How can I save energy this summer?
There are many simple ways to save energy -- and money -- during the warm summer months.
Fri, May 21 2010 at 6:23 AM
Q: Everyone talks about ways to save energy in the winter with heating bills. Got any tips for how to save energy this summer? It’s all well and good to talk about leaving your windows open when it’s a beautiful 70 degrees outside, but since it only stays that way for about a week before it hits 90 for a good three months, what can I do then?
A: Cooling off in the summer has come a long way from the days of my childhood. Back when I was a kid, we used to hang out all day in the local ice cream shop because they had central air conditioning, and we went through those colored ices that comes in plastic sleeves (you know, the ones you have to rip open with your teeth) like they were life support. Couple that with late-afternoon trips through the sprinkler and you had your summer energy-savings program in order. These days, though, with central air conditioning, summer cooling bills can easily skyrocket as high as your winter bills. Here’s a few easy ways to shave off some dollars.
Just like I told you in the winter, the key to home heating and cooling efficiency is insulation, insulation, insulation. It’s important to make sure the walls and windows of your home aren’t leaking air. Just like your refrigerator shouldn’t be left open to cool the whole kitchen, your house shouldn’t be cooling the yard. Buy a cheap roll of weatherstripping tape, and seal up those doors and windows. Also, make sure to clean the filters on your air conditioning vents at least once a month — this will help your air conditioning be more efficient.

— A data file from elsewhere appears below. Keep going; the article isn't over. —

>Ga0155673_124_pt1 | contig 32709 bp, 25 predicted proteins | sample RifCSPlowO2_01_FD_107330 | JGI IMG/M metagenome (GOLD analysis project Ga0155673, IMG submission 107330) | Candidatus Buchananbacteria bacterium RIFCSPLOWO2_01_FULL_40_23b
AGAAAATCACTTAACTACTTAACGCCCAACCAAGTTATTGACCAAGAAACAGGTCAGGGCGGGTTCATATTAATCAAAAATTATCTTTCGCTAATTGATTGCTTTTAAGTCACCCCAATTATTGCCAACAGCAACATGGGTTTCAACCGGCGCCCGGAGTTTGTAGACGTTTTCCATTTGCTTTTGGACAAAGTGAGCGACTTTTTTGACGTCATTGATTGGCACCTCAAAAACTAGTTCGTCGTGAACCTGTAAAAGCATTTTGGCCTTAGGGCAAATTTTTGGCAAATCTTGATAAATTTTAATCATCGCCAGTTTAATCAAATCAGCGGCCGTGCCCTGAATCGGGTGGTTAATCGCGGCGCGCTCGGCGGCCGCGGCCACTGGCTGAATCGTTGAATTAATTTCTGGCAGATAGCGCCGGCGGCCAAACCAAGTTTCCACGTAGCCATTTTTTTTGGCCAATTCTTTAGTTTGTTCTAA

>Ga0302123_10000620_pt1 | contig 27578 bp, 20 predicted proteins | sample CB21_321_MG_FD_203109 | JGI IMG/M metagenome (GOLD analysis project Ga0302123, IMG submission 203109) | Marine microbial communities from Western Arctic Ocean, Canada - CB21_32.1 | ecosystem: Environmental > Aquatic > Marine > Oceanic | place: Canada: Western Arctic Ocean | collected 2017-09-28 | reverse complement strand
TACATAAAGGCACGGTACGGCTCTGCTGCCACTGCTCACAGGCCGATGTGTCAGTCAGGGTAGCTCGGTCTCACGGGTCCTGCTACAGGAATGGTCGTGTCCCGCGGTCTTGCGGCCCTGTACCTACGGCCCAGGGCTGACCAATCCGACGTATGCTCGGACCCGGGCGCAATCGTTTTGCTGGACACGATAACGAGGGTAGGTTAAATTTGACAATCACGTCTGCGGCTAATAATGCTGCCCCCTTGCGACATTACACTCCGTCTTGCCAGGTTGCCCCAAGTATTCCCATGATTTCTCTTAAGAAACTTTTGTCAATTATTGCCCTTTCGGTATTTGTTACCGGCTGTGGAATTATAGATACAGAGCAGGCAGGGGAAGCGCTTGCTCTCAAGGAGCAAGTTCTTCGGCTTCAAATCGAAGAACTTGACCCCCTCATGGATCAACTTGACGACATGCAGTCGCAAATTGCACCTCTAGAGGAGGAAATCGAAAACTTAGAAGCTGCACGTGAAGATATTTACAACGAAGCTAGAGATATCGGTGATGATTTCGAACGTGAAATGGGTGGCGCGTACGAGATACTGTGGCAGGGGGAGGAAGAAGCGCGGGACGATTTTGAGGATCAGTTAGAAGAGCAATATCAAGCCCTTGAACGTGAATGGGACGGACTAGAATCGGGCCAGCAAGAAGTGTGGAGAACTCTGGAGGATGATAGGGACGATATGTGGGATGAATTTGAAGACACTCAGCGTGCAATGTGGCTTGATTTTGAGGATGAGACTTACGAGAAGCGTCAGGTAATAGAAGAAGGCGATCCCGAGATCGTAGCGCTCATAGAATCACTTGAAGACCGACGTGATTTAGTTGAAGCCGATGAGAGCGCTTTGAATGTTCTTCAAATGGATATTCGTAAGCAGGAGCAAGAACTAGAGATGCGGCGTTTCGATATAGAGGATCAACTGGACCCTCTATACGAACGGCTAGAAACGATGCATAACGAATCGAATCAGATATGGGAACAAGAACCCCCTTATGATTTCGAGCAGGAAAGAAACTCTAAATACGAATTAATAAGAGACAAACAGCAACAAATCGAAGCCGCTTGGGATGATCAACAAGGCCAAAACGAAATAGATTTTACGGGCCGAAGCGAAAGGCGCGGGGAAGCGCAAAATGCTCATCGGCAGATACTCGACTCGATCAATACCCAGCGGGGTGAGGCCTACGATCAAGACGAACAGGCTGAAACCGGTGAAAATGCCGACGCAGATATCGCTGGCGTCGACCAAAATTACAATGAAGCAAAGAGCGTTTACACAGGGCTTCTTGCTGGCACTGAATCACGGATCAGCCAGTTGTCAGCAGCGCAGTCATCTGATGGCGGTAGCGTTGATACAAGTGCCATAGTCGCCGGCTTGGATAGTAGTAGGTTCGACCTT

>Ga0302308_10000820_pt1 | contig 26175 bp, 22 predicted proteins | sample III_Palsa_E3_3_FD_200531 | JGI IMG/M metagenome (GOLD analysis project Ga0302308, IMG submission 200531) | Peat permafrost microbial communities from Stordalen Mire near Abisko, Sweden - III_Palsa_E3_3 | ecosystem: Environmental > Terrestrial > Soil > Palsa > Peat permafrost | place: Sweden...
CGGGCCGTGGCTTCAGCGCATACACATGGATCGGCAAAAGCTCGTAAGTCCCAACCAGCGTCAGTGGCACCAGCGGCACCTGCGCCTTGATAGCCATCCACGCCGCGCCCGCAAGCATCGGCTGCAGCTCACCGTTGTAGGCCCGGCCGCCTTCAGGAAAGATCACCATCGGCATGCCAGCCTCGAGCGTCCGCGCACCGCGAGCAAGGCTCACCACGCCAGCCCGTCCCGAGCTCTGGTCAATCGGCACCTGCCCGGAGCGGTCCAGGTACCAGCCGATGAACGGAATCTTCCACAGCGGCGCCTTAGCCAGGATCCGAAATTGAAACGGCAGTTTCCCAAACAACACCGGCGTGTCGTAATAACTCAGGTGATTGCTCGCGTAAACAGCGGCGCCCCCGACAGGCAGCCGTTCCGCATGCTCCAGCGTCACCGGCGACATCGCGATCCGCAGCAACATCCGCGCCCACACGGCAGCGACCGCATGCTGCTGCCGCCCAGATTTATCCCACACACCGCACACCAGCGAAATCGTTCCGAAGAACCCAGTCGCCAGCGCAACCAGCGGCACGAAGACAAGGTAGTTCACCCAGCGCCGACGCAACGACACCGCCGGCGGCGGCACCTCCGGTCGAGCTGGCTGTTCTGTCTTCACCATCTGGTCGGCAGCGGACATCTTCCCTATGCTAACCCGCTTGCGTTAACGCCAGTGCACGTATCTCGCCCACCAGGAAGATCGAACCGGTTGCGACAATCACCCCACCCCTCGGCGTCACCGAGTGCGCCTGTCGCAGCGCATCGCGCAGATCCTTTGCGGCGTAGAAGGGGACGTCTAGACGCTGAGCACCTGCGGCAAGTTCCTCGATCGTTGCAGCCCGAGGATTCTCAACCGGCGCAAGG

Next, if you have fans in your house, use them. If you don’t, considering installing a few. Fans can go a long way to cooling down a room and take up a lot of less energy than having your air conditioning on full blast. Having fans in your house allows you to program your thermostat up to 4 degrees higher because of the air circulation they provide.
Also, try line-drying your clothes instead of using the dryer. When you use the dryer, clean the lint trap after each use, and make sure your dryer is set to the proper moisture setting. Often, dryers run for much longer than they need to get clothes dry.
Another thing you can do is to try not to use your dryer or your oven or other appliances that can heat up the house during the hottest time of the day. This makes my kitchen absolutely unbearable, and the only way to catch a break is to crank up the AC. Bad idea. Try doing your cooking in the cooler morning hours or after the sun goes down if you can.
I know this one’s an oldie, but it’s a goodie — turn those appliances off! This can definitely save you a bundle when done right. That means not just putting your computer in sleep mode, but turning it off completely. The same goes for your TV, stereo and any other home electronics. Even better — if you can, unplug them. This can save you 10-20 percent on your yearly energy bill. Try hooking up all the electronics at your desk to one power strip and switching it off at night.
Finally, why not keep some of those plastic sleeve ice pops handy as a last resort? Or better yet, hearken back to the days of yore and make your own juice pops with these nifty little trays. They’re a lot cheaper than keeping your air conditioning on high, and in my humble opinion, they work even better. Enjoy your summer.
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Photo: George Peters/iStockphoto; MNN homepage photo: Fentin/iStockphoto
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